1. Remove PRSI and USC liabilities to employees participating in Revenue Approved Schemes.

Revenue Approved Schemes are an income tax efficient employee benefit and highly valued by an employee where offered by their employer. However, the liability to PRSI and USC detracts from the wider scheme benefits, and also creates confusion and budgeting issues as employees need to factor these deductions into their following months’ salary.  We believe that by removing these liabilities, it would encourage more employees to participate (and existing participants to contribute more) which has been shown to increase employee productivity thus enhancing corporate performance, generating greater opportunities for increased corporation tax.

Implementation of this reform would significantly aid Action Points 6, 9 and 11 of the Governments Action Plan for Jobs 2016[iv].

  1. Create Enterprise Management Incentive Schemes

In the UK Enterprise Management Incentive Schemes (EMIs) are attractive to companies who wish to align employees interests with those of the company’s. EMI Schemes reward, motivate and incentivise staff, retain key staff for the medium to long term, and promote share ownership in the company in a tax efficient manner. Due to the favourable tax treatment of EMI schemes it is possible for an employee to receive shares free of Income Tax and PRSI (UK National Insurance) and then potentially only pay Capital Gains Tax at 10% upon disposal of their shares, when specified conditions are met.

EMI schemes in the UK are an efficient way for companies to offer shares to incentivise and/or retain key staff and provide an effective and attractive solution for many small and medium sized companies. Similar benefits could be afforded to a large swathe of smaller Irish companies trying to compete with major multinational employers. Introduction of Enterprise Management Incentive Schemes in Ireland could help generate more jobs in local companies in general and local domestic tech companies in particular.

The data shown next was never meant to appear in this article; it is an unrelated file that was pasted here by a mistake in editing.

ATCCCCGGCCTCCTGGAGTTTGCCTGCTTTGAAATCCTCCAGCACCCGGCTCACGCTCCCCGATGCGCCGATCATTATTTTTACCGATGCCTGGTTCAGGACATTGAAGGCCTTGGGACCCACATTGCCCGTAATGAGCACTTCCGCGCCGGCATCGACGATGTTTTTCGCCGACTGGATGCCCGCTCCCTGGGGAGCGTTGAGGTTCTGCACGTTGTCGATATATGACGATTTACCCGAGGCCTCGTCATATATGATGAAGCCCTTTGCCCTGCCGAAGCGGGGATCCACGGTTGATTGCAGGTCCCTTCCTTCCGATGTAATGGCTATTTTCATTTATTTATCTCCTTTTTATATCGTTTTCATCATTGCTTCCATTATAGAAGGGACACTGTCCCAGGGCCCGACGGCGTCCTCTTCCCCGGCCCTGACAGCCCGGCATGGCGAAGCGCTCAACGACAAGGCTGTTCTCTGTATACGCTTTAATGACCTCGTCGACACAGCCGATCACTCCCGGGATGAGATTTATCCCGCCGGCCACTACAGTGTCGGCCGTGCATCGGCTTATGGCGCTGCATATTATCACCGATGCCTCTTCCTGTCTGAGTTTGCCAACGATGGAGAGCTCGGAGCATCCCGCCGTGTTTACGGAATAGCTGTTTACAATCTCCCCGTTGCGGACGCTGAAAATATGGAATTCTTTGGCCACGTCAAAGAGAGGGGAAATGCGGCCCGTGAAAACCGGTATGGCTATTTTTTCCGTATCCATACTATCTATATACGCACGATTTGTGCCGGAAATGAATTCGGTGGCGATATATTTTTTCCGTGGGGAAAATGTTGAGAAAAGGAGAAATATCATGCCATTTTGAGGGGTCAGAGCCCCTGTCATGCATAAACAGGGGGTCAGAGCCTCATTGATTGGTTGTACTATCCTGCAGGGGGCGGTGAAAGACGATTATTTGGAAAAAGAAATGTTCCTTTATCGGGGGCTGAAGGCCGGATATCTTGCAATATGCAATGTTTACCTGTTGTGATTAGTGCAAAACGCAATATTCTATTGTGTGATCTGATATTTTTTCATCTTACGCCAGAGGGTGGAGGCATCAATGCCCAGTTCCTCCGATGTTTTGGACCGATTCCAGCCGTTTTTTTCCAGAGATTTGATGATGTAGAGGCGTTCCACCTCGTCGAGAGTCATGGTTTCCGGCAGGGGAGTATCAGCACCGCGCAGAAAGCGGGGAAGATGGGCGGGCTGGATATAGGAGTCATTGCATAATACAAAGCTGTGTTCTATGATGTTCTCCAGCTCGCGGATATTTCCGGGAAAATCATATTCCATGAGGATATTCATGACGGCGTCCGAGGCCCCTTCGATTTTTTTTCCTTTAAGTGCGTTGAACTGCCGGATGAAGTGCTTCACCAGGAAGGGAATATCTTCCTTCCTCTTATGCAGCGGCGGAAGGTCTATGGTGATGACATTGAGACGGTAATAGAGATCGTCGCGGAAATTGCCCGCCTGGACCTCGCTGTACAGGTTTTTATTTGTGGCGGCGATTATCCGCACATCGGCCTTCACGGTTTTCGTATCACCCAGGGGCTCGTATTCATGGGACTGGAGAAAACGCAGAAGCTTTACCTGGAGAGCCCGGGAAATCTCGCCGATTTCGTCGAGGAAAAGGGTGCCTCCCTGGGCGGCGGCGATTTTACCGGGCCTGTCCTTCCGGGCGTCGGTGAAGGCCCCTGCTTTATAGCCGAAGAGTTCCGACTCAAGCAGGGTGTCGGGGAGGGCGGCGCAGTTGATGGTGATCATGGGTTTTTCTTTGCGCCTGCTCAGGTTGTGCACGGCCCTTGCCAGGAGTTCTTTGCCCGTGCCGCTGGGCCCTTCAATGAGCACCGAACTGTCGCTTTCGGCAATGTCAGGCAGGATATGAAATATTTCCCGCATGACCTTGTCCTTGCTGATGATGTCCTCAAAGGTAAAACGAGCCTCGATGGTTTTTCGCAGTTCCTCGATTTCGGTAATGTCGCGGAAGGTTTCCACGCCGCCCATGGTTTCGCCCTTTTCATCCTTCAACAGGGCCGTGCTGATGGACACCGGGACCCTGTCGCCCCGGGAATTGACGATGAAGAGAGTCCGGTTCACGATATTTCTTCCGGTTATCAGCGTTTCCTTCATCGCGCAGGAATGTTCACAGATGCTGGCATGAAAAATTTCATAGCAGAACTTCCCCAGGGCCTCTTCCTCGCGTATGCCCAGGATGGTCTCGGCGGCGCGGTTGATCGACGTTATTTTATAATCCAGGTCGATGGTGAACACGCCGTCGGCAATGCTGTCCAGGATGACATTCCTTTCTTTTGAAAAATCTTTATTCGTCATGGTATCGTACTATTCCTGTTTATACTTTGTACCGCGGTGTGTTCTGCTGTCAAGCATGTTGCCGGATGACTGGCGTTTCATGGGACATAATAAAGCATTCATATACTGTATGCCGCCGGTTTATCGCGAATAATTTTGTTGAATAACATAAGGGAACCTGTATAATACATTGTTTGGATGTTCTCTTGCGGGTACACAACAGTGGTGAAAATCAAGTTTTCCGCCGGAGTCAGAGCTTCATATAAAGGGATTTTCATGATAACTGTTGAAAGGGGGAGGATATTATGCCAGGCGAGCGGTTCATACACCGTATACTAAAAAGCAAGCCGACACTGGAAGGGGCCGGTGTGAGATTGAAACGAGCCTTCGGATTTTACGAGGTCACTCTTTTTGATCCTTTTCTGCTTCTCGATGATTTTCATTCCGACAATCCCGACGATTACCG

Implementation of this reform would significantly aid Action Points 2, 3, 4, 5, 6, 7, 8, and 10 of the Governments Action Plan for Jobs 2016[v].

  1. Enable shareholdings to be converted to cash for AVC pension contributions without triggering a Capital Gains Tax event.

The IPSA believes employees should be given the opportunity and incentive to transfer shares as a cash value into Revenue Approved Retirement Benefit Schemes as an AVC without attracting a Capital Gains Tax charge at the outset. The proceeds of this transfer would help to grow the pension fund over time and could in all likelihood generate a better and greater income tax take for Revenue, the exchequer, and the country when the individual’s pension is drawn in the normal fashion on retirement.

 

Engage and Incentivise

  1. Communicate the benefits of EO to all publically listed companies currently operating in Ireland through both the IDA and Enterprise Ireland.

The IPSA is happy to assist both of these state agencies in developing and delivering this message when attracting new companies to set up in Ireland.

Implementation of this initiative would significantly aid Action Points 7, 9, and 11 of the Governments Action Plan for Jobs 2016[vi].

  1. Communicate the benefits of EO to all private companies currently operating in Ireland through the Small Firms Association, ISME, IBEC and Chambers Ireland.

Privately owned businesses need to be able to compete with publicly listed companies for key talent. Employee ownership is a proven tool for the attraction and retention of skilled staff. It can be the vital component of a remuneration package when a business is cash strapped and in competition for key talent from more established entities. IPSA is happy to assist all of the above champions of private business in Ireland in promoting the benefits of Employee Ownership and Employee Financial Involvement in business.